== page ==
Archive for September, 2011

Banned Books Week!!!

It’s banned books week (you probably guessed from the title…)!!!! So many books have been challenged and/or banned throughout history. There are legit reasons for banning books (religion, sex in children’s books etc.) but many of these but many of these reasons get twisted into excuses. Why do we ban books? Why do humans have the urge to protect other people from things when it’s not our place to protect them? Fear. We are human and we are afraid of so many things. We are afraid that our children will be influenced by these books that may have content/subject matter we don’t agree with. We are afraid that we will be punished for reading something that our intuition says is wrong. We are afraid of magic. Harry Potter (and many other books) are banned and challenged in so many places because they contain magic. We make excuses for this fear such as ‘magic is evil’ or ‘my religion dictates that I should’ but we are really hiding behind this curtain of safety. The only way for us to rid ourselves of fear is to face our fears. I used to be afraid of zombies and I wouldn’t watch Tv for a while because there was a zombie movie commercial on regularly. Then, I researched zombies, I read zombie books and looked at zombie pictures, and began to take a humorous point of view on zombies. I even side with zombies in the zombie/unicorn nerd debate but that’s for a different post. I faced my fear of zombies, and now I’m not afraid of them anymore, and even think they’re cute. As a society, we need to face our fears about these topics, and stop creating excuses for unjust censorship. Another reason to read banned books is to learn new things. Thanks to one of my previous teachers, I read Huckleberry Finn (I didn’t love it, but it was informative and well-writen) and learned about what life was like at that time. I also learned that in that time period, ‘nigger’ was a socially acceptable (albeit derrogatory) word to describe someone with dark skin, particularly an african-american person and/or a slave. I am now aware that this word is very offensive and not appropriate and socially acceptable today. I read this book, and I used it as a chance to learn about cultural differences. I don’t plan on ever calling someone that term, and I try very hard to be prejudice free. It should be up to parents to tell their children what to read and watch, not the libraries. We need to stop being afraid, and learn from other things. Read a banned book. It’s good for your mind.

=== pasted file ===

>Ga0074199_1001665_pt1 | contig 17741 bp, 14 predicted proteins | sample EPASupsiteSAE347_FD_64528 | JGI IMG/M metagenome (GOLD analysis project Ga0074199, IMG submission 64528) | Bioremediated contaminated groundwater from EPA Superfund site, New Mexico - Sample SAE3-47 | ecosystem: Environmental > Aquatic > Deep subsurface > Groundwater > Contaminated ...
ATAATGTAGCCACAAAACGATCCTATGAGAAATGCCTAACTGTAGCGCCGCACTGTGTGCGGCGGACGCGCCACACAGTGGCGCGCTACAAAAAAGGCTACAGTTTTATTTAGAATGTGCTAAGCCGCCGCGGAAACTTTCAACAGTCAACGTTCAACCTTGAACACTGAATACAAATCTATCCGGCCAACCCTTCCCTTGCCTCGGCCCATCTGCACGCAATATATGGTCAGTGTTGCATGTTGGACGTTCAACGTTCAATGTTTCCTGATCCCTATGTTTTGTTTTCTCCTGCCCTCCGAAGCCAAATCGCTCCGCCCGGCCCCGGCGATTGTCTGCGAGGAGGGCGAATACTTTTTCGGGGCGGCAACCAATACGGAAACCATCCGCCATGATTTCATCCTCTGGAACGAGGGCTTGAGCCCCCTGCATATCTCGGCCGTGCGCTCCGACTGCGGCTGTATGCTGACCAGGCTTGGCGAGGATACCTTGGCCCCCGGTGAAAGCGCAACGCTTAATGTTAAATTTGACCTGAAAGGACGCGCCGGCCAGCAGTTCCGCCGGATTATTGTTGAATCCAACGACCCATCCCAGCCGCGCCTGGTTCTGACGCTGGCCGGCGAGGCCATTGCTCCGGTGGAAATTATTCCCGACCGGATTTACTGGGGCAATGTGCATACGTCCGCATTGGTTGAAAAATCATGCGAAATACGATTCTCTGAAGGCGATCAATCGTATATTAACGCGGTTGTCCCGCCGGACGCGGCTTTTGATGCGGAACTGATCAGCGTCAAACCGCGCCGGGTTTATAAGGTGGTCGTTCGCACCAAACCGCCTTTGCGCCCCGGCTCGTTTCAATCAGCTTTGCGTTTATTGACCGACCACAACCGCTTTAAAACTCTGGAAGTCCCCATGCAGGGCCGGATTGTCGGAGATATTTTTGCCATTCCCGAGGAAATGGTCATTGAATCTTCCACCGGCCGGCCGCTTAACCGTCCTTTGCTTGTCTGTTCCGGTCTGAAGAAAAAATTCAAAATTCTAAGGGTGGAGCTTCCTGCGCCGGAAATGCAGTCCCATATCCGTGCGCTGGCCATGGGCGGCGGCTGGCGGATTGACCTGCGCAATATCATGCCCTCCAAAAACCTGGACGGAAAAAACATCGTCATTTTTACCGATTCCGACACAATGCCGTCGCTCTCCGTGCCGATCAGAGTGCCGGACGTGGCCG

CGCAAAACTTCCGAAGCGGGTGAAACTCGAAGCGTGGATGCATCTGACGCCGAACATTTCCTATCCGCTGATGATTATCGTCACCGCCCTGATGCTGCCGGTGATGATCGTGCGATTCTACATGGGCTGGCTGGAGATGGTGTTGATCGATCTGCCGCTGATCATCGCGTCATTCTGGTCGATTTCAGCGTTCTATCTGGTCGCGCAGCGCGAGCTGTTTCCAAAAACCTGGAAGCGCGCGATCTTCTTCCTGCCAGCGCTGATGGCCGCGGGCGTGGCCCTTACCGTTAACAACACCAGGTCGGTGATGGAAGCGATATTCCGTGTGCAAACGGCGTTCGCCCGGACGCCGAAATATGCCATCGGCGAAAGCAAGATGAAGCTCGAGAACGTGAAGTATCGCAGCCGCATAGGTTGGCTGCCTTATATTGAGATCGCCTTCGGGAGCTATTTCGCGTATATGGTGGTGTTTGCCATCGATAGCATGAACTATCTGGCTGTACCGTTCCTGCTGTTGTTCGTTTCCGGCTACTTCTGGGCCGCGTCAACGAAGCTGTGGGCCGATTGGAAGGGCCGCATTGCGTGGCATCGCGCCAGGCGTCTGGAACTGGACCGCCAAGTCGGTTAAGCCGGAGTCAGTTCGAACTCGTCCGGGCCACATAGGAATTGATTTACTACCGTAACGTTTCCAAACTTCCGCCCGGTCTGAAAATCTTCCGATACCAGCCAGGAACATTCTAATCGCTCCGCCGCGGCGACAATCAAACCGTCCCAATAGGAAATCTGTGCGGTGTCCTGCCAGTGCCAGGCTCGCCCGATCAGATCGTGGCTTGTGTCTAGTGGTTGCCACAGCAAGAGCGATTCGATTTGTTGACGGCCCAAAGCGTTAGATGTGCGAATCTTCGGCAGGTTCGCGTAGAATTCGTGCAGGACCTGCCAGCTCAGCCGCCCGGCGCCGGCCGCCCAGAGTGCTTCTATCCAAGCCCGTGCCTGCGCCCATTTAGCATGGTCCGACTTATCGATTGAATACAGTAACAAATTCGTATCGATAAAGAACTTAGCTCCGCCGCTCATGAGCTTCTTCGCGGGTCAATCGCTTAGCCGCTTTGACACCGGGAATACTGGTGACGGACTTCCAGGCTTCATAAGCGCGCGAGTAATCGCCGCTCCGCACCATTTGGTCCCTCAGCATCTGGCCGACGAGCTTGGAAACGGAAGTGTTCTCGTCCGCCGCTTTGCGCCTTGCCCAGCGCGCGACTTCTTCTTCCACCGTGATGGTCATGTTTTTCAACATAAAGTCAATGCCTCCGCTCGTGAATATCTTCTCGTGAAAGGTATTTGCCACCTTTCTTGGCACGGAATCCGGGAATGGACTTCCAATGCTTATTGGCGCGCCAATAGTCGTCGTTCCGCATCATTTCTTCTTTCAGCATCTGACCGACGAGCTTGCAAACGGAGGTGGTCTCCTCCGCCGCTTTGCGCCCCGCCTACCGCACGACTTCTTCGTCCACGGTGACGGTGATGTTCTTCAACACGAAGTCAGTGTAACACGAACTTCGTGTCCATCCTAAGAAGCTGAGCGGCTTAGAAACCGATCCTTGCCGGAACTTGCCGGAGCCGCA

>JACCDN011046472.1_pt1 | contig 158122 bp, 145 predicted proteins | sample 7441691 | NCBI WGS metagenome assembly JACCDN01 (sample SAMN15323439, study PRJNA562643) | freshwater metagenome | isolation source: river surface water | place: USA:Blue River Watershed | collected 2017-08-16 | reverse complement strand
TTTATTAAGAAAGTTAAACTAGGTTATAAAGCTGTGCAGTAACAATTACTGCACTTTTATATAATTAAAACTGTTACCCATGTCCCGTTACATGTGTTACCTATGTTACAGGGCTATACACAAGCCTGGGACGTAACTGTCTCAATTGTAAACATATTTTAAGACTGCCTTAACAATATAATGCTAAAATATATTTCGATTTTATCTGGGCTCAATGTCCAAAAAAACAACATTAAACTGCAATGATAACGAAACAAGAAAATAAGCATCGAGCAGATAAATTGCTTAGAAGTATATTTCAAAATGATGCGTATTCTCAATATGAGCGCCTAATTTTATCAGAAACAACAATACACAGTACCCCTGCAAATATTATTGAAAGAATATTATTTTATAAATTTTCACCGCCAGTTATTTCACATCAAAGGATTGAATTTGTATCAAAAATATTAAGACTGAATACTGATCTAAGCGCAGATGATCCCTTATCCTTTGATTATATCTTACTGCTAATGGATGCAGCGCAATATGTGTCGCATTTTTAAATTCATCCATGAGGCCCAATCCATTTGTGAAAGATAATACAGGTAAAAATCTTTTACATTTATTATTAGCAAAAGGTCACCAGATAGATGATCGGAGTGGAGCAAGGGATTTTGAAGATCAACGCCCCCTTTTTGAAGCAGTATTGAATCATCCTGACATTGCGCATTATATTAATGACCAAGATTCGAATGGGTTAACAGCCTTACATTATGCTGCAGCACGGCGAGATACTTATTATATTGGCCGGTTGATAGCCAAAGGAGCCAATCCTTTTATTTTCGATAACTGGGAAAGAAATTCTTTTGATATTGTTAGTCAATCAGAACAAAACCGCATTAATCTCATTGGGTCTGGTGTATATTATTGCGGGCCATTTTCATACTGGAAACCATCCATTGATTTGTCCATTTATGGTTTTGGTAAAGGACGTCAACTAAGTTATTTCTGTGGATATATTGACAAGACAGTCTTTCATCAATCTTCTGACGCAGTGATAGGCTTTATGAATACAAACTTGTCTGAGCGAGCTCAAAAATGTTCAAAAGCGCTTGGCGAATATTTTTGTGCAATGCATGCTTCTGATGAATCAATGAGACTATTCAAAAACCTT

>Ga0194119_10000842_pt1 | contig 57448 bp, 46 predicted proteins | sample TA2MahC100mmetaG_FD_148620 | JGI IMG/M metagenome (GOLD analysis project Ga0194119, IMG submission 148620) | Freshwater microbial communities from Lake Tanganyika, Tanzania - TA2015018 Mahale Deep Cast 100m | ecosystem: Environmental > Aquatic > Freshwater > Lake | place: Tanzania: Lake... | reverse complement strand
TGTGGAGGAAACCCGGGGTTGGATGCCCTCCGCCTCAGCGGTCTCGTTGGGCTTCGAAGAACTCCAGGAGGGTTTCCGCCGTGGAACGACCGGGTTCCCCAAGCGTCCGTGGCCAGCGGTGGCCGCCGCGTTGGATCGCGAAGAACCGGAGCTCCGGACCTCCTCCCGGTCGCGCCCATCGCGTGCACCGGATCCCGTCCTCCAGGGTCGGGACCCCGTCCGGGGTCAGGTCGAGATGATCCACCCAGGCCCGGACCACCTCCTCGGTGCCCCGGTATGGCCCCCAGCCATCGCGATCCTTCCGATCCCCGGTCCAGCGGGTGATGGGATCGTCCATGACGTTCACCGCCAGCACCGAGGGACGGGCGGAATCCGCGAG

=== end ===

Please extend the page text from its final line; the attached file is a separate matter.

(sorry, I’m not a very well organized writer but I hope a made a valid point.)



That’s a funny word….Anyway, I hurt my knee (I have no clue how) but it has hurt for three weeks and isn’t improved all that much. Arnica and advil are doing absolutely nothing….neither is ice. anyway (I just remembered! I used to say anyways and my mom would tell me there was no such word) I am bummed b/c I am missing the rollerblade season and I hope it gets better soon because I the fall is the best time to rollerblade (the spring is ok, but there;s a bunch of rocks left over from snowplows).


I am an introvert. That doesn’t mean I am crazy, or rude, or shy, or that I enjoy being alone all the time, It just means I have better things to do than to answer random questions you ask me, and reply with equally random questions that neither of us will remember the answers to. (aka make small talk). I have reposted this from Adam Young’s (Owl City) blog. The original post is from Carl King’s blog. I am guessing I should know who he is, but I have absolutely no idea…Here is his list of myths about introverts. (I told you this isn’t why I’m crazy!):

Myth #1 – Introverts don’t like to talk.

This is not true. Introverts just don’t talk unless they have something to say. They hate small talk. Get an introvert talking about something they are interested in, and they won’t shut up for days.

Myth #2 – Introverts are shy.